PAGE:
two decades, multidisciplinary research has also provided new clues for
understanding the disease, which is an important step toward prevention and
Leading the way in funding for this research is the National Institute of
Arthritis and Musculoskeletal and Skin Diseases (NIAMS), a part of the U.S.
Department of Health and Human Services’ National Institutes of Health (NIH).
Other sources of funding for scleroderma research include pharmaceutical
companies and organizations such as the Scleroderma Foundation, the Scleroderma
Research Foundation, and the Arthritis Foundation. Scientists at universities
and medical centers throughout the United States conduct much of this
Studies of the immune system, genetics, cell biology, and molecular biology
have helped reveal the causes of scleroderma, improve existing treatment, and
create entirely new treatment approaches.
Some recent advances in the understanding or treatment of scleroderma include
- A gene associated with scleroderma has been found in Oklahoma Choctaw
Native Americans. Scientists believe that the gene, which codes for a protein
called fibrillin-1, may put people at risk for the disease. Current studies
are using new technology to look for other genes associated with the disease’s
development and severity.
- The drug cyclophosphamide (Cytoxan) has been found effective in treating
lung fibrosis. One recent study suggested that treating lung problems early
with this immunosuppressive drug may help prevent further damage and increase
chances of survival. Further research is assessing the impact of
cyclophosphamide on quality of life in people with lung involvement.
- ACE inhibitors are used increasingly for scleroderma-related kidney
problems. For the past two decades, ACE inhibitors have greatly reduced the
risk of kidney failure in people with scleroderma. Now there is evidence that
use of ACE inhibitors can actually heal the kidneys of people on dialysis for
scleroderma-related kidney failure. As many as half the people who continue
ACE inhibitors while on dialysis may be able to go off dialysis in 12 to 18
- Several new and exciting drugs are now available to treat pulmonary
hypertension. Previously, pulmonary hypertension was associated with a poor
outcome, but medications such as prostacyclins, endothelin-receptor
antagonists, and phosphodiesterase inhibitors – epoprostenol sodium (Flolan),
bosentan (Tracleer), and sildenafil (Revatio) – have increased the quality of
life and life expectancy for people with this dangerous form of lung damage.
Other studies are examining the following:
- The theory that scleroderma is a more aggressive disease associated with
more internal organ damage and a worse prognosis in non-Caucasians.
Researchers believe that although factors related to both genetics and
socioeconomic status may play a role, autoantibodies may be the primary reason
that African Americans have such severe disease. A current study is examining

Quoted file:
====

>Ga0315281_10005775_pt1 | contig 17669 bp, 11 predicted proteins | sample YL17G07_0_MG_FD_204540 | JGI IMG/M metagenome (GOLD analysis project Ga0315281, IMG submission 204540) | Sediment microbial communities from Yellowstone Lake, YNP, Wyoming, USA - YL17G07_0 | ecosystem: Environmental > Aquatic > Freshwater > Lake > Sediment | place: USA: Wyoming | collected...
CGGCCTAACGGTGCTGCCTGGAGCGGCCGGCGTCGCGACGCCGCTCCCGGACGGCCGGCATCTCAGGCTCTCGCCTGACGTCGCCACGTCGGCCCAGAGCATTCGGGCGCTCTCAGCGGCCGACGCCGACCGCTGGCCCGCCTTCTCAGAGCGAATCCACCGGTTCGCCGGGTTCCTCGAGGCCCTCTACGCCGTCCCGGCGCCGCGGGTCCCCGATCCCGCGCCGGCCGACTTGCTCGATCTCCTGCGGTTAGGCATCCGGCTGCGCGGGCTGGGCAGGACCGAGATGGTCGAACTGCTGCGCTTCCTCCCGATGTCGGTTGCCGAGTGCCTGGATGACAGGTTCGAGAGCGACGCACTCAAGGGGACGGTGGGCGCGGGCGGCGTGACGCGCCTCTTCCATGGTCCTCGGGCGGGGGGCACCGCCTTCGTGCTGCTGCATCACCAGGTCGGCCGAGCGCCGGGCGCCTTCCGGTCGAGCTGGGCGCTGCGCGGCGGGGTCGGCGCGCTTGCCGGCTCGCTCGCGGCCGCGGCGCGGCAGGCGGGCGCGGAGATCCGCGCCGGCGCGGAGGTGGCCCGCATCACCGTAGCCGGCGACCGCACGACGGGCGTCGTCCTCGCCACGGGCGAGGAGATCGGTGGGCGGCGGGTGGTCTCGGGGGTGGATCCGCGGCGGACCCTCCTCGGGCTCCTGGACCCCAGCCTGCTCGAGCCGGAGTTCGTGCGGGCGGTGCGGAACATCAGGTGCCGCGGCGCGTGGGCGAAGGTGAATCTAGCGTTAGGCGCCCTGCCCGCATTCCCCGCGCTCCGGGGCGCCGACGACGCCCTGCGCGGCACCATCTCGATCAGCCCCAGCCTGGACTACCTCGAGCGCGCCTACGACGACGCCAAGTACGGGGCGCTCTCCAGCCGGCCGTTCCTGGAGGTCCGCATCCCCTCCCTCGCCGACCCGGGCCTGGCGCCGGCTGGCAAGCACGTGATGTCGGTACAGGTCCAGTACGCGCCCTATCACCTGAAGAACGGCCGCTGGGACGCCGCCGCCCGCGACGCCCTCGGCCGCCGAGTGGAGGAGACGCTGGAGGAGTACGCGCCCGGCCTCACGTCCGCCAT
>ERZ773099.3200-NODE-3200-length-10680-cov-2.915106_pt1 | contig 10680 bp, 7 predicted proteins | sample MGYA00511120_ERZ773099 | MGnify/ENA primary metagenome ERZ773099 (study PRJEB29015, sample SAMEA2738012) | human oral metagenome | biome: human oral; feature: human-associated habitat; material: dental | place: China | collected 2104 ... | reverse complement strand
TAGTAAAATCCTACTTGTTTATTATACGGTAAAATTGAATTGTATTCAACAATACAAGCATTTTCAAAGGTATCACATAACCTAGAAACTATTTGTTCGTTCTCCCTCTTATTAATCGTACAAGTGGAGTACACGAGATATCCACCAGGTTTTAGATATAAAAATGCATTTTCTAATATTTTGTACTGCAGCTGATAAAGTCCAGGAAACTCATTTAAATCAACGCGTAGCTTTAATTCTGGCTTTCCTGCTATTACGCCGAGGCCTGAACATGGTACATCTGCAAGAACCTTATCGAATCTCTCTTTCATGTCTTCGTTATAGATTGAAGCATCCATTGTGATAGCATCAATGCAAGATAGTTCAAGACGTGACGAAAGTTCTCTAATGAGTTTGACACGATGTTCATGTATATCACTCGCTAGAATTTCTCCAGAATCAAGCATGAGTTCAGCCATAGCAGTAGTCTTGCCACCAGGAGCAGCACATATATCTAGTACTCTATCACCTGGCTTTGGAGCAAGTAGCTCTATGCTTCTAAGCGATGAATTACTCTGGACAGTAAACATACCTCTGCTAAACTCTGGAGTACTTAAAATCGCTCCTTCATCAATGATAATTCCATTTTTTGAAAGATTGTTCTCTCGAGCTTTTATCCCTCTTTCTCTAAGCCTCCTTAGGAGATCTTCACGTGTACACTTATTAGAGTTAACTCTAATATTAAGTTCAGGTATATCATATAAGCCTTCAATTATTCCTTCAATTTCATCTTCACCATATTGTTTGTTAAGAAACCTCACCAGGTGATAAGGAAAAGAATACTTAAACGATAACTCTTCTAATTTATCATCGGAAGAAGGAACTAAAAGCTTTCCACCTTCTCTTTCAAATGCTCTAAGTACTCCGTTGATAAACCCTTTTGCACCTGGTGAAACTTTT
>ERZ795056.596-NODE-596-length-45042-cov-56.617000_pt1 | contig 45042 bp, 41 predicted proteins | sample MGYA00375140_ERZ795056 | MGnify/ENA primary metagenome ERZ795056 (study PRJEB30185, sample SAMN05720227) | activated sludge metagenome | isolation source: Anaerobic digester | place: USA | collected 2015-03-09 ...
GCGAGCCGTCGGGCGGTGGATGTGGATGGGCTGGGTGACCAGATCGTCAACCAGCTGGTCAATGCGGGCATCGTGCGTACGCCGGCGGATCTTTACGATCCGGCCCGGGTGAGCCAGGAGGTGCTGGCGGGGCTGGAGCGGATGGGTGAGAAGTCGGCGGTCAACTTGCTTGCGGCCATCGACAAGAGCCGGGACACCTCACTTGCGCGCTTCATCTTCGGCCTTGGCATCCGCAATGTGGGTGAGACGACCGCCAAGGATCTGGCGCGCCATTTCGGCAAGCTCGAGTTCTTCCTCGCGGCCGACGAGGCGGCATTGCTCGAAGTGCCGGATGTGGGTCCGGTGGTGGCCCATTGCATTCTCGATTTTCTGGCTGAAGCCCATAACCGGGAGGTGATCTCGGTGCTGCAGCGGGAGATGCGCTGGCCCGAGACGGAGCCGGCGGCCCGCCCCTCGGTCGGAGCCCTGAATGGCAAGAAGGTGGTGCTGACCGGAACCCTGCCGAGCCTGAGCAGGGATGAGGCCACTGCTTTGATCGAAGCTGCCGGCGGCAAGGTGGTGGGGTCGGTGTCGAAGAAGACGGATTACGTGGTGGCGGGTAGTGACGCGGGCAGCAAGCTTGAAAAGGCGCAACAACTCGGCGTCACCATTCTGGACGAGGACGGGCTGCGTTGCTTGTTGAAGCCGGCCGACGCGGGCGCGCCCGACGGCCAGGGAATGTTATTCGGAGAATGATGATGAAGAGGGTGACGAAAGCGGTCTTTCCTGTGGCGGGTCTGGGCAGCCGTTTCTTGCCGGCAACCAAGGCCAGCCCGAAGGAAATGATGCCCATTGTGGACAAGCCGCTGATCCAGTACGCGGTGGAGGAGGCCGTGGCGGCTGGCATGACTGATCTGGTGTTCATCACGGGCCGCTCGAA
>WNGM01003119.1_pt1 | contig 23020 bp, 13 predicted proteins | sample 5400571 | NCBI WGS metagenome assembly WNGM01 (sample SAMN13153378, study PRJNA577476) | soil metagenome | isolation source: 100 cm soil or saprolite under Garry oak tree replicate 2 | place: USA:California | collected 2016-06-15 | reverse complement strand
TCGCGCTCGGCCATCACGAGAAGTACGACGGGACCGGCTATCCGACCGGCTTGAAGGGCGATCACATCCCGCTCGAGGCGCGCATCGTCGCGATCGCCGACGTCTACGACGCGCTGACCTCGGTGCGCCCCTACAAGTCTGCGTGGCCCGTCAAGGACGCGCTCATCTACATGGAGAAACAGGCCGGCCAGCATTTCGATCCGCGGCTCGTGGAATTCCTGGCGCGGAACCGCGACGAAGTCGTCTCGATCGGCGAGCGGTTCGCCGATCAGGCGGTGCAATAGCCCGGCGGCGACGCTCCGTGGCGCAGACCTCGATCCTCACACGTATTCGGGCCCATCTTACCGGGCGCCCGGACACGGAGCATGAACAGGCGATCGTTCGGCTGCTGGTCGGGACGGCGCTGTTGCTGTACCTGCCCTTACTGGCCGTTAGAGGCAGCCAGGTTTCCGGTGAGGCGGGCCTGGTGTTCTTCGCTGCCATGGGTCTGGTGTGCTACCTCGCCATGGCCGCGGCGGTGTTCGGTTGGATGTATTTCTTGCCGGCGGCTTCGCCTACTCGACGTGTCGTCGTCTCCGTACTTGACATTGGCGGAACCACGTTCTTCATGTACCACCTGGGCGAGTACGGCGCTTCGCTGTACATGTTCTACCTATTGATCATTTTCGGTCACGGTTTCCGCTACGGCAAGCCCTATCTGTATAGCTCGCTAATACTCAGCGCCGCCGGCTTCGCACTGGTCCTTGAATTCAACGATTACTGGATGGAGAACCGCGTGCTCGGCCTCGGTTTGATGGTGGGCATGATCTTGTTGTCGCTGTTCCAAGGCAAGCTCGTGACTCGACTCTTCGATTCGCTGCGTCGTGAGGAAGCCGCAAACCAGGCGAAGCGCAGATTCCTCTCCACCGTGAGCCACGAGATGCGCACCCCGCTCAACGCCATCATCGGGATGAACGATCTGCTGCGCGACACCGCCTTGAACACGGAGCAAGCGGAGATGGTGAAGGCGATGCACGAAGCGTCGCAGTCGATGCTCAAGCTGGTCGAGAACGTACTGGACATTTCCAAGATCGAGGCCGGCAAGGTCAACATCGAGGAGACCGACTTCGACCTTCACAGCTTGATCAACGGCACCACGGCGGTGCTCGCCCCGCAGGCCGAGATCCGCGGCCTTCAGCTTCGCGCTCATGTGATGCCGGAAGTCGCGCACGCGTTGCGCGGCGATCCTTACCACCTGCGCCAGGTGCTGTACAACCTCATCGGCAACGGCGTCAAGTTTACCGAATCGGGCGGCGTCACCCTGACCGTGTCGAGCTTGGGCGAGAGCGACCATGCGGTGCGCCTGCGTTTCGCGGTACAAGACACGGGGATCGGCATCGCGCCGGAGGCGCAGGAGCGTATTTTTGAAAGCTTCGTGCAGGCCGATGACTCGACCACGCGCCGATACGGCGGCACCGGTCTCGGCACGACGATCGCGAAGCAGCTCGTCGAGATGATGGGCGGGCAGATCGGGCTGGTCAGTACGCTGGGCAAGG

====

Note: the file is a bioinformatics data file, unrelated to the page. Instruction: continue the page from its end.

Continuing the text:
that theory. Researchers hope that by better understanding the factors
involved in scleroderma, they can design interventions that would improve the
course and outcome of the disease.
- The use of ultraviolet-B (UV-B) light to treat the skin manifestations of
localized scleroderma. Exposure to UV light has been shown to reduce collagen
(which is overproduced in people with scleroderma) in the skin by inducing
enzymes that break down collagen and by inhibiting the production of new
- Changes in the tiny blood vessels of people with scleroderma. By studying
these changes, scientists hope to find the cause of cold sensitivity in
Raynaud’s phenomenon and a way to control the problem.
- Studies have shown that certain chemicals called cytokines, made from
cells in the body, enhance the development of increased collagen. New agents
that counteract these cytokines may be helpful in preventing skin thickening.
- Skin changes in laboratory mice in which a genetic defect prevents the
breakdown of collagen, leading to thick skin and patchy hair loss. Scientists
hope that by studying these mice they can answer many questions about skin
changes in scleroderma. Scientists are also working to establish mouse models
for other problems related to scleroderma. These models will make it easier to
understand these problems and develop treatments for them.
Scleroderma research continues to advance as scientists and doctors learn
more about how the disease develops and its underlying mechanisms. NIAMS funds a
research center specializing in scleroderma at the University of Texas Health
Science Center at Houston. Scientists there are conducting laboratory and
clinical research on the disease with the goal of translating basic science
findings quickly into improved treatment and patient care.
More Questions? Count on More Answers
Scleroderma poses a series of challenges for both patients and their health
care teams. The good news is that scientists, doctors, and other health care
professionals continue to find new ways to make earlier diagnoses and manage
disease better. In addition, active patient support groups share with, care for,
and educate each other. The impact of all of this activity is that people with
scleroderma do much better and remain active far longer than they did 20 or 30
years ago. As for tomorrow, patients and the medical community will continue to
push for longer, healthier, and more active lives for people with the diseases